With Nebraska's coronavirus deaths centering in long-term care facilities, Gov. Pete Ricketts announced Friday that the state is asking every assisted-living home to develop and submit a plan for how it will respond to that challenge during the remainder of the year.
Ricketts said the state wants to "keep the health and safety of the residents at the forefront" of its pandemic response efforts, recognizing that those facilities contain many of the state's most vulnerable citizens.
The plans need to include how facilities propose to "manage family interaction," he said.
The Nebraska Department of Health and Human Services is prepared to "assist them in developing a comprehensive coronavirus response," Becky Wisell, interim deputy director of health licensure and environmental health for the Division of Public Health, said during the governor's daily coronavirus news briefing.
Plans need to consider rapid identification and management of any coronavirus infection, visitor policy, supply of needed resources and infection control, she said.
"Every facility is expected to complete a plan and send it to DHHS," Wisell said. "We all want to protect our most vulnerable residents."
While spread of the virus has infected far more workers at meat-processing plants in Nebraska, the death toll has centered among the elderly population in long-term care facilities.
Of the state's first 100 coronavirus-related deaths, 62 were residents of long-term care centers, state officials said earlier this week.
Lower-risk patients infected by the virus in Nebraska are generally not dying from the infection, Dr. Gary Anthone, the state's chief medical officer, noted.
"But we don't want any deaths," he said.
State officials have thus far rejected calls to name long-term care facilities that have had coronavirus cases.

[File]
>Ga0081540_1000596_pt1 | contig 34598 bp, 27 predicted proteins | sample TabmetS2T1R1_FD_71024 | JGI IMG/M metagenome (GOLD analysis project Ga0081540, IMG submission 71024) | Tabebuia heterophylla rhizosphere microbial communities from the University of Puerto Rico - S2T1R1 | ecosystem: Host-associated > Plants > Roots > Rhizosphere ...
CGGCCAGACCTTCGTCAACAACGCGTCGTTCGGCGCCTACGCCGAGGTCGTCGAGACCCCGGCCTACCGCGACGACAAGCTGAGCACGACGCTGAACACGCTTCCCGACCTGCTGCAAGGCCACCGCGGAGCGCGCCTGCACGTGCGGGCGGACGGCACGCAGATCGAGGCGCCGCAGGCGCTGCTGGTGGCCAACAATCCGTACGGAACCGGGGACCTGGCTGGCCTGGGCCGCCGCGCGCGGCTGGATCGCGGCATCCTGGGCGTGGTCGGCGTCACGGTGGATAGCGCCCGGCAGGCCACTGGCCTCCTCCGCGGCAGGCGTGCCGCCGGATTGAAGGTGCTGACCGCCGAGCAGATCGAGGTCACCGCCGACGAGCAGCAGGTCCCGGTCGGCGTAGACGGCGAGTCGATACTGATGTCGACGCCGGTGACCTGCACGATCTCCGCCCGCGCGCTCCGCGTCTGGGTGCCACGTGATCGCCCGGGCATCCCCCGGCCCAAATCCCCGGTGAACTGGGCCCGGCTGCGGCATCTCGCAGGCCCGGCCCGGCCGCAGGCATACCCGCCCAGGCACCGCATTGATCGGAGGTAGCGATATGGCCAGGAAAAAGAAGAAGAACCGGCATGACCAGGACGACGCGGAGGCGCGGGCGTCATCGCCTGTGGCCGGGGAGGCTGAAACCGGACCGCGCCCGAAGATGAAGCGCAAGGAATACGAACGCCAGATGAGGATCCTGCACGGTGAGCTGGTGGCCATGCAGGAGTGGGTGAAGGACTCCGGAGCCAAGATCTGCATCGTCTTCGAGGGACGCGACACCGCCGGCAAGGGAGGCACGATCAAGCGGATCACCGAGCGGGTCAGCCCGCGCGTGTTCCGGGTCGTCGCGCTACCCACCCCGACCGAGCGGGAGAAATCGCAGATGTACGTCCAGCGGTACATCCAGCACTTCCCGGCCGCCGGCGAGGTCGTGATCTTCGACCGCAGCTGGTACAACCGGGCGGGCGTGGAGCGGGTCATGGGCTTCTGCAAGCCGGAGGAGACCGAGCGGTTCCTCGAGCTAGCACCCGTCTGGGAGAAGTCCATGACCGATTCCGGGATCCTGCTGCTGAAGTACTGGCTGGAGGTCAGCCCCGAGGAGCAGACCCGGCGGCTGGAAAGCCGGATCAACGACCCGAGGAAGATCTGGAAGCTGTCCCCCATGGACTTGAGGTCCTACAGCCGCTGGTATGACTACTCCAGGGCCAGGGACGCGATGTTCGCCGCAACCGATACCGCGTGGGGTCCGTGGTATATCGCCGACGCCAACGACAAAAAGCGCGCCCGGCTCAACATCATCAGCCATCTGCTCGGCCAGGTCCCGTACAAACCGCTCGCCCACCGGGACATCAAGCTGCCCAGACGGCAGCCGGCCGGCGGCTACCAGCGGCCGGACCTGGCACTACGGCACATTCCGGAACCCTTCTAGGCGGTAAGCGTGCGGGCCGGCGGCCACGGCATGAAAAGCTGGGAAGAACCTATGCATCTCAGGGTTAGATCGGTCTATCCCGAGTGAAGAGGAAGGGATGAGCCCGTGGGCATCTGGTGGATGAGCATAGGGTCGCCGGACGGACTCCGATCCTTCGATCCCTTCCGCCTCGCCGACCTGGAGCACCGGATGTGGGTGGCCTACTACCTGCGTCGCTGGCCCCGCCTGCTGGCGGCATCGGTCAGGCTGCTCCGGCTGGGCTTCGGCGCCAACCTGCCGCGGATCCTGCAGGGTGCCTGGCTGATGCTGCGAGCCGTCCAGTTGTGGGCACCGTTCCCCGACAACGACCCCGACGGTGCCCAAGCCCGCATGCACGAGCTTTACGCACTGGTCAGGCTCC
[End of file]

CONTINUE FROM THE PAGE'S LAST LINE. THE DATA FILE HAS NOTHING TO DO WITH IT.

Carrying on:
Outbreaks, however, have been noted at Carter House in Blair, Gold Crest Retirement Center in Adams and group homes in Callaway, Aurora, Grand Island and Omaha, among others.
On Thursday, Omaha television station WOWT reported 51 of 77 residents and 17 of 39 staff members at Life Care Center of Elkhorn tested positive for COVID-19.
On other matters, Ricketts said his policy of gradually lifting restrictions imposed at the beginning of the coronavirus outbreak in Nebraska match up with counseling he has received from the University of Nebraska Medical Center.
The policy of "how to plan restrictions (and) how to loosen gradually over time" was generally designed two months ago, the governor said.
The strategy he has been pursuing "absolutely is in line with UNMC recommendations," Ricketts said.
Imposing restrictions early, including limiting gatherings to no more than 10 people while urging six feet of physical distancing, and then "gradually loosen back up" was always part of the plan, he said.
The ultimate goal has been to preserve the capacity of Nebraska's health care system to respond to the challenge, Ricketts said.
That strategy has been "tremendously successful," he said.
Responding to a question submitted on behalf of the Heartland Workers Center in Omaha as to whether he would be willing to sit down with meat-processing workers to discuss their concerns, Ricketts said he has "a phone call set up next week for workers."
Ricketts said the state will begin to add race and ethnicity to its coronavirus reporting statistics, matching what is currently done in Lancaster and Douglas counties.
Looking ahead, the governor said he hopes to be able to loosen some restrictions still in effect at the end of May.
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On Twitter @LJSdon
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